Tonsillectomy and Hodgkin's disease: Results from companion population-based studies

N. Mueller, G. M. Swanson, C. Hsieh, P. Cole

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    17 Scopus citations


    The question of whether persons with a history of tonsillectomy are at increased risk of Hodgkin's disease (HD) in adulthood was evaluated in companion population-based case-control studies conducted in the eastern Massachusetts and the Detroit metropolitan areas. These studies compared the history of tonsillectomy among incident cases with that of all their siblings by matched analysis controlling for confounding by childhood social class, family size, and birth order. Among young adults (15-39 yr) there is substantial evidence that tonsillectomy is not a risk factor and the relative risk (RR) is 1.0 (95% confidence interval, 0.72-1.4). Among middle-aged persons (40-54 yr) the RR is not significantly elevated, 1.5 (0.67-3.3), and the direction of the association differs between the sexes, consistent with the hypothesis of no association. Among older persons, the RR is significantly elevated, 3.0 (1.3-6.9), but the data are sparse. On the basis of these data, it appears unlikely that prior tonsillectomy is a causal factor in the development of HD in young and middle-aged adulthood. Whether it is a risk for the malignancy occurring late in life is unclear.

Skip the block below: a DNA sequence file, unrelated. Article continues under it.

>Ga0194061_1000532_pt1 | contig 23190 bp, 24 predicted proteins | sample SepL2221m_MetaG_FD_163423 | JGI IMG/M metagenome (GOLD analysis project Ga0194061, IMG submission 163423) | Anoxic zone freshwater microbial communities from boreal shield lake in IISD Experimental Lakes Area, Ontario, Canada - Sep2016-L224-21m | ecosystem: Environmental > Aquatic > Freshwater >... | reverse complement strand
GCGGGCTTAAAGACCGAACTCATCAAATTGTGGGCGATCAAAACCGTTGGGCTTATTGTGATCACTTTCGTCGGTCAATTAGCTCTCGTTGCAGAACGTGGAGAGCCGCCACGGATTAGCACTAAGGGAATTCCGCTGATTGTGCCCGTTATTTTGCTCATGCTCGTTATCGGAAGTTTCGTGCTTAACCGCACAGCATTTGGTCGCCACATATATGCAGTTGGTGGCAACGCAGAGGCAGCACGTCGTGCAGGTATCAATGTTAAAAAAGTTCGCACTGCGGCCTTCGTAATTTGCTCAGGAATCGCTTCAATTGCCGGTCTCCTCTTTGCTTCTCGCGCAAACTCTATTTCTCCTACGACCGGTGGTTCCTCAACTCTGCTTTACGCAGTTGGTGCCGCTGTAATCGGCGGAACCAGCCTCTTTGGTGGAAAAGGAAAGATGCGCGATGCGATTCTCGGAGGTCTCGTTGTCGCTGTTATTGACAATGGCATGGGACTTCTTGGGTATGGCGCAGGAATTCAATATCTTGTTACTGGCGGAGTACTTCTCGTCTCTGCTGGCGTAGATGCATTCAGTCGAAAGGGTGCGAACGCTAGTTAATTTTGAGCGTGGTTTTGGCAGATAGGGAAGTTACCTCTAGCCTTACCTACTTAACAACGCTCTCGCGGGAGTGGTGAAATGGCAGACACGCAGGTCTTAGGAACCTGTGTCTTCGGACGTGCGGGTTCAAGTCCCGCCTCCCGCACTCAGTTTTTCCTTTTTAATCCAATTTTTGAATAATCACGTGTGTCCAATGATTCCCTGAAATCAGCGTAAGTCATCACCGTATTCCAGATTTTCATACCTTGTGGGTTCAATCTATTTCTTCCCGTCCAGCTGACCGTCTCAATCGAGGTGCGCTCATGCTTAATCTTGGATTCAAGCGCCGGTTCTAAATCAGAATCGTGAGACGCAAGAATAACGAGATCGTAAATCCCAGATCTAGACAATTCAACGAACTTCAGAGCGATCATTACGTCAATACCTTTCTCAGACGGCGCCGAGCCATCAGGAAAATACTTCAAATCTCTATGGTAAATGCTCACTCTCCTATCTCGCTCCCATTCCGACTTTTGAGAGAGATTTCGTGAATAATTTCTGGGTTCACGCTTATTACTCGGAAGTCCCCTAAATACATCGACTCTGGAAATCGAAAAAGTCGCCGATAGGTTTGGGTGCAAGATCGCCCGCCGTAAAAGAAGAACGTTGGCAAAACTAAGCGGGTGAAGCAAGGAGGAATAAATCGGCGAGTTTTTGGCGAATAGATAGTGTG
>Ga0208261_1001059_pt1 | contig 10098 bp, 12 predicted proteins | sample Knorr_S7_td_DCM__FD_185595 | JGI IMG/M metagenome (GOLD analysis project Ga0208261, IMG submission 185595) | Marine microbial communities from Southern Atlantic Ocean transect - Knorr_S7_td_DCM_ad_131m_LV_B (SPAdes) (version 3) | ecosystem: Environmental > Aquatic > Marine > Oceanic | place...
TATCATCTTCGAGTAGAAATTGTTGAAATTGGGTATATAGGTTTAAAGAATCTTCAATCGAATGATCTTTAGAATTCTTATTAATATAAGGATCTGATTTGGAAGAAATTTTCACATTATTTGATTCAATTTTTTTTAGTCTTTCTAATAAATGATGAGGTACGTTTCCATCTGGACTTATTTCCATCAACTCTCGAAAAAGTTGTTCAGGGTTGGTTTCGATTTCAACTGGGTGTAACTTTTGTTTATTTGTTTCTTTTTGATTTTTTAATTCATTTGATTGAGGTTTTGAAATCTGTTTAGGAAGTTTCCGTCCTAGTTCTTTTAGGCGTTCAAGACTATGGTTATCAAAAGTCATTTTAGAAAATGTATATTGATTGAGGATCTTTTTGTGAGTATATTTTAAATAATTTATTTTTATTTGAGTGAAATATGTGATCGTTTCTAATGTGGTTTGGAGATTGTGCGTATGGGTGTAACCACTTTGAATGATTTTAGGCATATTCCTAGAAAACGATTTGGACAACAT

Original languageEnglish (US)
    Pages (from-to)1-5
    Number of pages5
    JournalJournal of the National Cancer Institute
    Issue number1
    StatePublished - Jan 1 1987

    ASJC Scopus subject areas

    • Oncology
    • Cancer Research

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